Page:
Both Kalita and Corey-Boulet note that coverage is often rushed, one-sided, and tends not to provide a lot of background on ongoing stories. That can make it hard for readers who may not have been following along. “A lot of articles aren’t heavy on context,” Corey-Boulet says. “The expectation is that you’ve been reading all along. Part of the reason they do that is that they’re trying to cover all their bases every day.”
Stories also tend to be shorter, Kalita says, another function of having so much competition. “There are lots of headlines and short nuggets of information. But you’re counting on your consumers seeing three papers a day.” Rarely will a front-page story, even in the Times of India, jump to another page. Indian audiences, Srivastava says, “like short articles, punchy headlines. They’re very into the breaking, happening news of the day.”
According to Arul Louis, a journalist who pays close attention to trends in Indian media, this also tends to mean less in-depth coverage of issues, like the environment, that don’t involve breaking news. “Not many [papers] will spend resources on covering the environment because it’s not competitive,” he says. “So that tends to get sidelined.”
In some ways, though, journalists say the constant competition is a good thing for the public. “It means people keep trying to scoop each other and dig deeper and look for different angles on stories,” says Louis. Oftentimes, Srivastava explains, smaller publications will do this by pursuing more in-depth investigative pieces—something that readers won’t be able to find elsewhere.
For the past ten years or so, especially, journalists have experienced little if any government censorship or interference. “India really values its free press traditions,” Corey-Boulet says. “That sort of thing wouldn’t fly. Indian journalists, they’re feisty.”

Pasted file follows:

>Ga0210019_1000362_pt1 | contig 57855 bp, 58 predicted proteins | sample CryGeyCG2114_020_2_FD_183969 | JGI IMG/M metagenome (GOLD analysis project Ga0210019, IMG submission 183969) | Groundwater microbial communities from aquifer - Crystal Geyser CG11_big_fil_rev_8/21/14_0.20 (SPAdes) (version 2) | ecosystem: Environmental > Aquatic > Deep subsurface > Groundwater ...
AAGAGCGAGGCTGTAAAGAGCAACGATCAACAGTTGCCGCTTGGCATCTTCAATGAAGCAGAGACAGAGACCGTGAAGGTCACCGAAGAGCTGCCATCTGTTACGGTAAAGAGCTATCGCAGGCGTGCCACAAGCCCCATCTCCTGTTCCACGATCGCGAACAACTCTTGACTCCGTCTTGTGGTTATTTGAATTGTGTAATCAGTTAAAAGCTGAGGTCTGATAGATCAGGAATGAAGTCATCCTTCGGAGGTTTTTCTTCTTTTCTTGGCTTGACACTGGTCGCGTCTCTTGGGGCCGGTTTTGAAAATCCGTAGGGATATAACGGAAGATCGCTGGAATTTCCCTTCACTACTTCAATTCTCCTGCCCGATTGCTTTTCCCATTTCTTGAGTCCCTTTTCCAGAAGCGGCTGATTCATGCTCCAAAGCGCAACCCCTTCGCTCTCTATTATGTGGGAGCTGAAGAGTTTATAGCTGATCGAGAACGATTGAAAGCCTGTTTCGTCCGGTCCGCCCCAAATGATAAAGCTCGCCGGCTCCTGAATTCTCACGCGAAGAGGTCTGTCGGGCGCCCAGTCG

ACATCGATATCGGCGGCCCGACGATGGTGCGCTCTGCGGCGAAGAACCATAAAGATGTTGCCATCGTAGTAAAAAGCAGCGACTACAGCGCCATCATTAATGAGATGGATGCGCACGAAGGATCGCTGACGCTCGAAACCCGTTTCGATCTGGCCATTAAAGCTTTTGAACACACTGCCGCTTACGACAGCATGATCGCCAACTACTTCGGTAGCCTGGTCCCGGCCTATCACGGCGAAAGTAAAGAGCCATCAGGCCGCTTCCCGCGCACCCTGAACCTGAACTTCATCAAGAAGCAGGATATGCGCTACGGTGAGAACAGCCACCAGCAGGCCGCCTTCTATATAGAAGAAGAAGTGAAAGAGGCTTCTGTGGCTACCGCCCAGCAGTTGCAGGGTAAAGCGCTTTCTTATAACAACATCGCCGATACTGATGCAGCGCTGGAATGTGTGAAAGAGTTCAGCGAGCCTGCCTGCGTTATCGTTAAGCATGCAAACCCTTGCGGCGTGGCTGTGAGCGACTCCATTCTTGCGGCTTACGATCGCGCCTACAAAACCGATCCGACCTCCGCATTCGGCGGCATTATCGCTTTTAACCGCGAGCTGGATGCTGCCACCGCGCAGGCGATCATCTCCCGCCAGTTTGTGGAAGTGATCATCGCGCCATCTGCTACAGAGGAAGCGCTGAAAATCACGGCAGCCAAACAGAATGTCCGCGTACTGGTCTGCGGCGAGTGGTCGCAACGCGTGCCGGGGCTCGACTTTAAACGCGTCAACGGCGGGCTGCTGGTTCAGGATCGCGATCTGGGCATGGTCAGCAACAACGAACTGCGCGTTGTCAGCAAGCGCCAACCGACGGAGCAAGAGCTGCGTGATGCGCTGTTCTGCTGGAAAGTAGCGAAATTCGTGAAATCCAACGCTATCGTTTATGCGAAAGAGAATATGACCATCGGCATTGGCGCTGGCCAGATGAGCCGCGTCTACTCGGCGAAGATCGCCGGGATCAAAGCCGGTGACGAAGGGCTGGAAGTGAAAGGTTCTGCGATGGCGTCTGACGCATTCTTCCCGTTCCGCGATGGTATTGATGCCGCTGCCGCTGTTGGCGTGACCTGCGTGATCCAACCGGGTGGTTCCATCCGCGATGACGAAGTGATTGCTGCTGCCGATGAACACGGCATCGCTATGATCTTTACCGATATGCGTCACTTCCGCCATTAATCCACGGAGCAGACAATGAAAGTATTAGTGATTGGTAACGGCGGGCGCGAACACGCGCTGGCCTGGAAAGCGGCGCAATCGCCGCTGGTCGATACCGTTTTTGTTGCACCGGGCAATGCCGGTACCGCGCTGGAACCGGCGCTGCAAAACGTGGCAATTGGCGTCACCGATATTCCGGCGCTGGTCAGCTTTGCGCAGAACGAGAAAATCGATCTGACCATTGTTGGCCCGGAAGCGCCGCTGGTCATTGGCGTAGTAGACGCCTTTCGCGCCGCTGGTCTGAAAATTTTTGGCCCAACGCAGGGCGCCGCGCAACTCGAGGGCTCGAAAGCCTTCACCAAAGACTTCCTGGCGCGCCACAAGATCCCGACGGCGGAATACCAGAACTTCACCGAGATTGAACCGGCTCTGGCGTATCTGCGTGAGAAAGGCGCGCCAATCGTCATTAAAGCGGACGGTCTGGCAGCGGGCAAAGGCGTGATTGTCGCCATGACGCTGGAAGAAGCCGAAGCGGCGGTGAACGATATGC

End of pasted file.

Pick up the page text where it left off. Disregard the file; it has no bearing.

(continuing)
Unlike in the U.S., though, most publications are openly partisan. But that, Srivastava says, can actually be a good thing for the reader. “You know when you read an Indian paper where they stand,” Srivastava remarks. “They wear their bias on their sleeve. Once you’re used to it [you] just know what a newspaper’s biases are.”
For American journalists, openly biased journalism, or the idea of a paper that has clear connections to a particular political party, might be unsettling at first. But for those with an open mind and a desire to work in a country where both media and the economy are experiencing incredible periods of transition, a stint in India might be the way to go.
Srivastava, who graduated from Washington and Lee University in Virginia in 2004, is now trying to help some of his newly unemployed American colleagues to find jobs in his native country. Picking up and moving halfway around the world is not for everyone, he acknowledges, but he recommends it to young, hardworking journalists looking for an adventure and a challenge.
“It’s a different form of journalism. It’s very exciting and very vibrant,” he says. “If you don’t have a lot of college loans—because you won’t make a lot here—and you think that you can spend a year really roughing it, it’s fantastic. India’s just an exciting place to be. There’s this raw energy about the country that’s exciting to capture.”